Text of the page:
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I have a VM set up with Vagrant that has Postgres running on it (on port 5432), forwarded to port 8280 on the host machine.

I have set the password for the default user and I can connect locally just fine.

I have been trying to set up access from the host machine over port 8280, and I have been unable to get it working with 'MD5' as the trust method.

I have set up postgresql.conf to listen on all addresses:

# postgresql.conf
listen_addresses = '*'

and I have configured pg_hab.conf as follows:

# pg_hab.conf
host    all       all     md5

With all of these settings, if I run the following command from my host machine:

psql --host= --port=8280 --username=postgres -d mydb -c '\l'

I am prompted for the password, and then I get:

psql: FATAL:  password authentication failed for user "postgres"

If I then change the METHOD from 'md5' to 'trust' I'm not asked for a password and I can connect as expected. My question is - why can't I connect using 'md5', which is what I want to be able to do? I know that the password I am entering is correct (I have changed it), but for some reason it isn't working.

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2 Answers 2

I had the same exact problem. The issue was on the host side, basically the firewall was blocking the port I was using. So this is what I did (I am using OSX Mavericks)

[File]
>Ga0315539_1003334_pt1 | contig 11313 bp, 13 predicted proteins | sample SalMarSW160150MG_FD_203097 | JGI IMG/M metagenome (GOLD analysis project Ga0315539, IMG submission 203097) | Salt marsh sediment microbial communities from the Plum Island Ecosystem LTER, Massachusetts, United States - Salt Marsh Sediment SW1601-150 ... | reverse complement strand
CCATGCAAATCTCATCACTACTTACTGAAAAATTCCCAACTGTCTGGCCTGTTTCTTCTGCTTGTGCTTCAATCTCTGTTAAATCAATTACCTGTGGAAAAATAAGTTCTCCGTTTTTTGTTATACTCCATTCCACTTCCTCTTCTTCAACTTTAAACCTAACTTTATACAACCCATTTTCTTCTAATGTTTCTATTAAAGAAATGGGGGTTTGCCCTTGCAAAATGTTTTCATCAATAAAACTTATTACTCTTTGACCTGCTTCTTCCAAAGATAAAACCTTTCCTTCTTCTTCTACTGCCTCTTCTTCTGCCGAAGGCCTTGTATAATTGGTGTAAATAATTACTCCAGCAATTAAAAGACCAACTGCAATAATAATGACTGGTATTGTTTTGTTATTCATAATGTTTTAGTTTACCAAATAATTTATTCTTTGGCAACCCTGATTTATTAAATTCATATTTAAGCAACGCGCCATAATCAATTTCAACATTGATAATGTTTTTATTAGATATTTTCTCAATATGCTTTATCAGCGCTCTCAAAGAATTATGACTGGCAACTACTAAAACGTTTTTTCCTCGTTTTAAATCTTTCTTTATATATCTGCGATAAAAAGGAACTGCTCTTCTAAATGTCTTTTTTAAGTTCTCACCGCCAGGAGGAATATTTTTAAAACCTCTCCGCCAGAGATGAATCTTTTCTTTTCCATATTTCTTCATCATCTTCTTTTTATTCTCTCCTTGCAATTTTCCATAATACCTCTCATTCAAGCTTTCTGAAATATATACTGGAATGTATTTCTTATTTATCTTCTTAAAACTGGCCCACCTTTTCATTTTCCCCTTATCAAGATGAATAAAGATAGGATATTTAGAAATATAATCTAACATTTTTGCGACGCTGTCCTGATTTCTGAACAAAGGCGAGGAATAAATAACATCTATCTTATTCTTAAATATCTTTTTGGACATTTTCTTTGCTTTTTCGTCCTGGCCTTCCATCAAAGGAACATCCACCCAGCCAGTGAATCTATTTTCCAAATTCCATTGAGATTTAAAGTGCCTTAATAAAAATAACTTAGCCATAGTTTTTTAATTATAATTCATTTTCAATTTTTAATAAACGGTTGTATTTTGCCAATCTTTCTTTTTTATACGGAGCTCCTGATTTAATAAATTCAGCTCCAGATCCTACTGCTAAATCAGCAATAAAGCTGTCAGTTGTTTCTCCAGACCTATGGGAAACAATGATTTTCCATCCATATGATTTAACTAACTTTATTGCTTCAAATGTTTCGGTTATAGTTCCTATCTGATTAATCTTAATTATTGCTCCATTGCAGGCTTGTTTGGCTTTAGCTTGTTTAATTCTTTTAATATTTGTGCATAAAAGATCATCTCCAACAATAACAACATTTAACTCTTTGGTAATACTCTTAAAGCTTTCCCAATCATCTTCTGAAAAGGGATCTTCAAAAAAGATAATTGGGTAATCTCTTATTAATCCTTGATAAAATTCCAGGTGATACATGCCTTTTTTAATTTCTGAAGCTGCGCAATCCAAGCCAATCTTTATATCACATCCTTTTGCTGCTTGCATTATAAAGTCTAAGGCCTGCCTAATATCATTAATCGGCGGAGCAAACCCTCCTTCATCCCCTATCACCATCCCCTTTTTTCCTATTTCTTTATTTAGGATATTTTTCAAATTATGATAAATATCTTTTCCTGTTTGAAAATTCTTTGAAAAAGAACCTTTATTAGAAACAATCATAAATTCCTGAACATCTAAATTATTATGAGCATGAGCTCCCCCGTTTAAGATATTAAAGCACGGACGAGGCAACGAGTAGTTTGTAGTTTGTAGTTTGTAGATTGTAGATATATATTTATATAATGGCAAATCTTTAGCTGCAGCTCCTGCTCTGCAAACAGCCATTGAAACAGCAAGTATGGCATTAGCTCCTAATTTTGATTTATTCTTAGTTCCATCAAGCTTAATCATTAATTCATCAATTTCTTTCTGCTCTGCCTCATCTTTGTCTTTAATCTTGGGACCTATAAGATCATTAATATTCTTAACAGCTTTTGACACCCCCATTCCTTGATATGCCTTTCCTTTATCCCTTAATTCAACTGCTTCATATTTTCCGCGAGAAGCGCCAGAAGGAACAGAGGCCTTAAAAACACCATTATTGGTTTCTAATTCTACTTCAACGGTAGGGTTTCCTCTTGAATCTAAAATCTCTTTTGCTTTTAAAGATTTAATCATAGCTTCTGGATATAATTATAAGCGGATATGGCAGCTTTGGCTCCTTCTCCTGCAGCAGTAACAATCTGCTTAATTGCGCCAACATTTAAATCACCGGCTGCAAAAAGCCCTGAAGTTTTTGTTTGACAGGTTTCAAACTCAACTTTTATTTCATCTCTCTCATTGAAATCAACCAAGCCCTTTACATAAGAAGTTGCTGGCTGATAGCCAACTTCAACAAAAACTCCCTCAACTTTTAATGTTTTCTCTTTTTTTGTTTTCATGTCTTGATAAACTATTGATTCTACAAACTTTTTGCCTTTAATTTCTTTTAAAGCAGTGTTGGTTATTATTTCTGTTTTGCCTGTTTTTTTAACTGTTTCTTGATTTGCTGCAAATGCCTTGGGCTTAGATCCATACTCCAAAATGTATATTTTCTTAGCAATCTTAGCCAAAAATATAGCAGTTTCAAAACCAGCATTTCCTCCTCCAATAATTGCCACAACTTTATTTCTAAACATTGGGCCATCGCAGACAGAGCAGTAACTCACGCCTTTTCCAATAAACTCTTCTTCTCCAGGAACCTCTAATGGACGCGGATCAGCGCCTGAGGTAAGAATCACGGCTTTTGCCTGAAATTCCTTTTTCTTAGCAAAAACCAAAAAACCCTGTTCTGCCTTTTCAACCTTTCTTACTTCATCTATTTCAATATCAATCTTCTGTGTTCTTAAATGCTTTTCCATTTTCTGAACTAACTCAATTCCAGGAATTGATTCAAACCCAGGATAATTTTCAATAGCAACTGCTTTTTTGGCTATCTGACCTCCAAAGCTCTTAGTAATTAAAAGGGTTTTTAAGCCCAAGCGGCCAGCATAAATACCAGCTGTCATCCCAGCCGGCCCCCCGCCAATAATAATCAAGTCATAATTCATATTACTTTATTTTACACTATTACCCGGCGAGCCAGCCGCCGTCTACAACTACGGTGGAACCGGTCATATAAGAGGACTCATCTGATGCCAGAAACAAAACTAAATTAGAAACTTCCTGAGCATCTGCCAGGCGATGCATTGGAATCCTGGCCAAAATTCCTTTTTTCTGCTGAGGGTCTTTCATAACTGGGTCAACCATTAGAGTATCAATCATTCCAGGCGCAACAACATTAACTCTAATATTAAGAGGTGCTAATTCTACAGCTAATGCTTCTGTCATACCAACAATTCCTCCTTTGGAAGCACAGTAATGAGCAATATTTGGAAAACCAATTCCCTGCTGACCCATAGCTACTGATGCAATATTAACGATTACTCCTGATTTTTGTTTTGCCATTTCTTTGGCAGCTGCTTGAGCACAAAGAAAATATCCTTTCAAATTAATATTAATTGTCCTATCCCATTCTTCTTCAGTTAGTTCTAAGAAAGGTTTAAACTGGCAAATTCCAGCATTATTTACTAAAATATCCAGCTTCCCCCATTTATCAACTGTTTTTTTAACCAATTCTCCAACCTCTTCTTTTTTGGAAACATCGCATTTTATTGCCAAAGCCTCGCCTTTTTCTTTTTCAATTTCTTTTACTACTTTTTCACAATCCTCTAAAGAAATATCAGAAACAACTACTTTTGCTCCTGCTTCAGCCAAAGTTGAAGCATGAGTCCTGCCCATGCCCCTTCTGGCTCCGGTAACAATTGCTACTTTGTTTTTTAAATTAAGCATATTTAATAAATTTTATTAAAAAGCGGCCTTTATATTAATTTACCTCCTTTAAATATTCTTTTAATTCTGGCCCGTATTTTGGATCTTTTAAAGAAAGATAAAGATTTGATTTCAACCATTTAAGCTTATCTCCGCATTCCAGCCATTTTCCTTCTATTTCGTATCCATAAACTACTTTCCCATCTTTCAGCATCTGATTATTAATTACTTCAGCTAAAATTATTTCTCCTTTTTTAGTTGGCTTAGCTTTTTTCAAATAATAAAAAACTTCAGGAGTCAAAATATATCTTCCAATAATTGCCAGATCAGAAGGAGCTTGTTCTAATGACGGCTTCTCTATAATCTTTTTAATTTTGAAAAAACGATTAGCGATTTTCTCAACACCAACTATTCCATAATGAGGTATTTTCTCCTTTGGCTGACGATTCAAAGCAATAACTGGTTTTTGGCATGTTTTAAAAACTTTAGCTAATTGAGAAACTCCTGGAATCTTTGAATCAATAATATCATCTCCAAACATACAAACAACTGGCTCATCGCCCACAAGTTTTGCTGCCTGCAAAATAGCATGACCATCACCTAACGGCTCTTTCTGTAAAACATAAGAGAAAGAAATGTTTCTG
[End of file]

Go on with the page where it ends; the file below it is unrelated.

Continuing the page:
1. Open the port (Host)

    sudo ipfw add 7000 allow tcp from any to any dst-port 7001

  2. Modify Vagrantfile in order to allow portforwarding

    config.vm.network "forwarded_port", guest: 5432, host: 7001

  3. Edit postgresql.conf (Guest)

    listen_addresses = '*'

  4. Edit pg_hba.conf (you might want to tune this better)

    host all all md5

  5. Now, from the host connect normally using the port (in my case 7001) and 'localhost' as host address

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Thanks! What need to be tuned in pg_hab.conf? –  s7anley Mar 6 '14 at 13:01
Well, "host all all md5" will allow connections from any host, that's why I said you might want to change it to something more restrictive. –  Guillemo Mansilla Mar 6 '14 at 15:27

You need to set a password for the postgres user. It does not have one by default, so you cannot connect.

ALTER USER postgres PASSWORD 'somepassword';

Your local connections probably work because they're using unix sockets with peer authentication, not TCP/IP. If you use:

psql -h -U postgres postgres

on the VM, you'll probably find that that fails too, because you're actually testing TCP/IP based connections now.

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Thanks Craig, but you may not have seen in my last paragraph - I have already set the password, and I can connect to the database using it so I know it's correct. –  Hugo Rodger-Brown Jan 4 '13 at 9:48
@HugoRodger-Brown ... in which case I'd be checking to see if I was really connecting to the DB I thought I was. Try enabling detailed logging in the guest and looking for auth errors in the logs, or using tcpdump in the guest and tracking the traffic. –  Craig Ringer Jan 5 '13 at 4:56

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